Study: Antidepressants taken during pregnancy increases preterm birth risk

Antidepressant medications taken by pregnant women are associated with increased rates of preterm birth, according to a new research. 
The finding reinforces the notion that antidepressants should not be used by pregnant women in the absence of a clear need that cannot be met through alternative approaches, said researchers from Brigham and Women’s Hospital, Vanderbilt University, MetroWest Medical Center and Tufts Medical Center. 
“Preterm birth is a major clinical problem throughout the world and rates have been increasing over the past two decades,” said lead author Krista Huybrechts, from the Division of Pharmacoepidemiology and Pharmacoeconomics at Brigham and Women’s Hospital and Harvard Medical School. 
“At the same time, rates of antidepressant use during pregnancy have increased approximately four-fold. Therefore it is essential to determine what effects these medications have on pregnancy,” Huybrechts said. 
Huybrechts and colleagues conducted a systematic review and meta-analysis of published studies that evaluated women who took antidepressants during pregnancy and had information on gestational age at birth.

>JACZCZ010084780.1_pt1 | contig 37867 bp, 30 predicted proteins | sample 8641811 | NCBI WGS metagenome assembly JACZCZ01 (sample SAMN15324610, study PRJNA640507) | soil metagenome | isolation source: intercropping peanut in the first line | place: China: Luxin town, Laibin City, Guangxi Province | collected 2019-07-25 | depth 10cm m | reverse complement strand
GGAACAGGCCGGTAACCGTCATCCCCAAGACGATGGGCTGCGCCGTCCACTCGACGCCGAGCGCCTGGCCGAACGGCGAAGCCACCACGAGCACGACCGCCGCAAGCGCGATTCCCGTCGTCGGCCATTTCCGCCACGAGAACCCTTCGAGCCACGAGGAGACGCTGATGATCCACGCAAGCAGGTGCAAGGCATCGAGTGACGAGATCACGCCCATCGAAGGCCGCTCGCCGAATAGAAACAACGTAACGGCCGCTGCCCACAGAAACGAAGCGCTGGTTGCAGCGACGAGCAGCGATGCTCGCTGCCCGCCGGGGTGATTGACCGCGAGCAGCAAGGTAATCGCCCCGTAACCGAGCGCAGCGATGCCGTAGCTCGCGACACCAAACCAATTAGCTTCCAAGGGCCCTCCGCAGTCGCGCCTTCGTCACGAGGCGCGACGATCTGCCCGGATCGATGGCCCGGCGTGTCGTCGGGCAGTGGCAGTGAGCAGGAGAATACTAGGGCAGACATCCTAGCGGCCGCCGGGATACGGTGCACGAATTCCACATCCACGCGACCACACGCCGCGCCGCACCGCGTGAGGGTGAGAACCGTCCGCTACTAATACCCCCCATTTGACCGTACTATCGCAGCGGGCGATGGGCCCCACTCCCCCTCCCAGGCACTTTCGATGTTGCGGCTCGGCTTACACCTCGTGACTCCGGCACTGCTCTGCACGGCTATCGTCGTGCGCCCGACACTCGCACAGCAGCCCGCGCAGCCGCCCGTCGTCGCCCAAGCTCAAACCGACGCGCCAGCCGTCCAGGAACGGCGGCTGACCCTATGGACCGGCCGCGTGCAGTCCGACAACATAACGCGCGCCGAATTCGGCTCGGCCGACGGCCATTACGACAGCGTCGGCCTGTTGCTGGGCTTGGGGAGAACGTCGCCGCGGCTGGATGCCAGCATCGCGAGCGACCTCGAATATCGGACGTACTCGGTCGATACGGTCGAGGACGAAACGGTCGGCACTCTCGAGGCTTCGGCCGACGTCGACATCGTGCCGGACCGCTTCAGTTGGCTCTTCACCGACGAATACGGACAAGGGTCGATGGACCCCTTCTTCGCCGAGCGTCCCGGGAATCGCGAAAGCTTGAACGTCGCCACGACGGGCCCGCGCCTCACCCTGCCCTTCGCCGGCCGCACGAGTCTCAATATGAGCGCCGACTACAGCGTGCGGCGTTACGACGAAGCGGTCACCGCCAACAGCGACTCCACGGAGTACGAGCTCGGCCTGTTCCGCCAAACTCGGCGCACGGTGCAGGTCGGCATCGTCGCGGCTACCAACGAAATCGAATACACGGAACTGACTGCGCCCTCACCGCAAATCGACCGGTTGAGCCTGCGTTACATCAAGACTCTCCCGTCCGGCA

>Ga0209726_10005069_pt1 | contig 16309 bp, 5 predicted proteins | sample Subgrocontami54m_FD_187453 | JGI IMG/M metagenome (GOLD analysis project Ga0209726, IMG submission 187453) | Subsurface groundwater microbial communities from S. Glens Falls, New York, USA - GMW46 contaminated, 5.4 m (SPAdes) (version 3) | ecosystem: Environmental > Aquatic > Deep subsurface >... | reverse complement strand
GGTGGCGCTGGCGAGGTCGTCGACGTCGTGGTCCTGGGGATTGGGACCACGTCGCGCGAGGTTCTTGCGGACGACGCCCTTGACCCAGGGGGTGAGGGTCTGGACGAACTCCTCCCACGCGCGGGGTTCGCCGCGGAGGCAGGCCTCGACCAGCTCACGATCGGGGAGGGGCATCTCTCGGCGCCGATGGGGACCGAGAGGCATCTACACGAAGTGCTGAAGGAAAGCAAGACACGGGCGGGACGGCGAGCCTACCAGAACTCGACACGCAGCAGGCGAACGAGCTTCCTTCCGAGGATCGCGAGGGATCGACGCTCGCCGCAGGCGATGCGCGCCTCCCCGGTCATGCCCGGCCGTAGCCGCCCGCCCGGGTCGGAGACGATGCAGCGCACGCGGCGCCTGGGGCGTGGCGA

“We studied 41 papers on this topic and found that the available scientific evidence is becoming clearer that antidepressant use in pregnancy is associated with preterm birth,” said senior author Adam Urato, a Maternal-Fetal Medicine specialist at Tufts Medical Center and MetroWest Medical Center. 
“The complication of preterm birth did not appear to be due to the maternal depression but rather it appears likely to be a medication effect,” Urato said. 
Of the 41 studies which the authors reviewed, the majority showed increased rates of preterm birth in patients taking antidepressants. 
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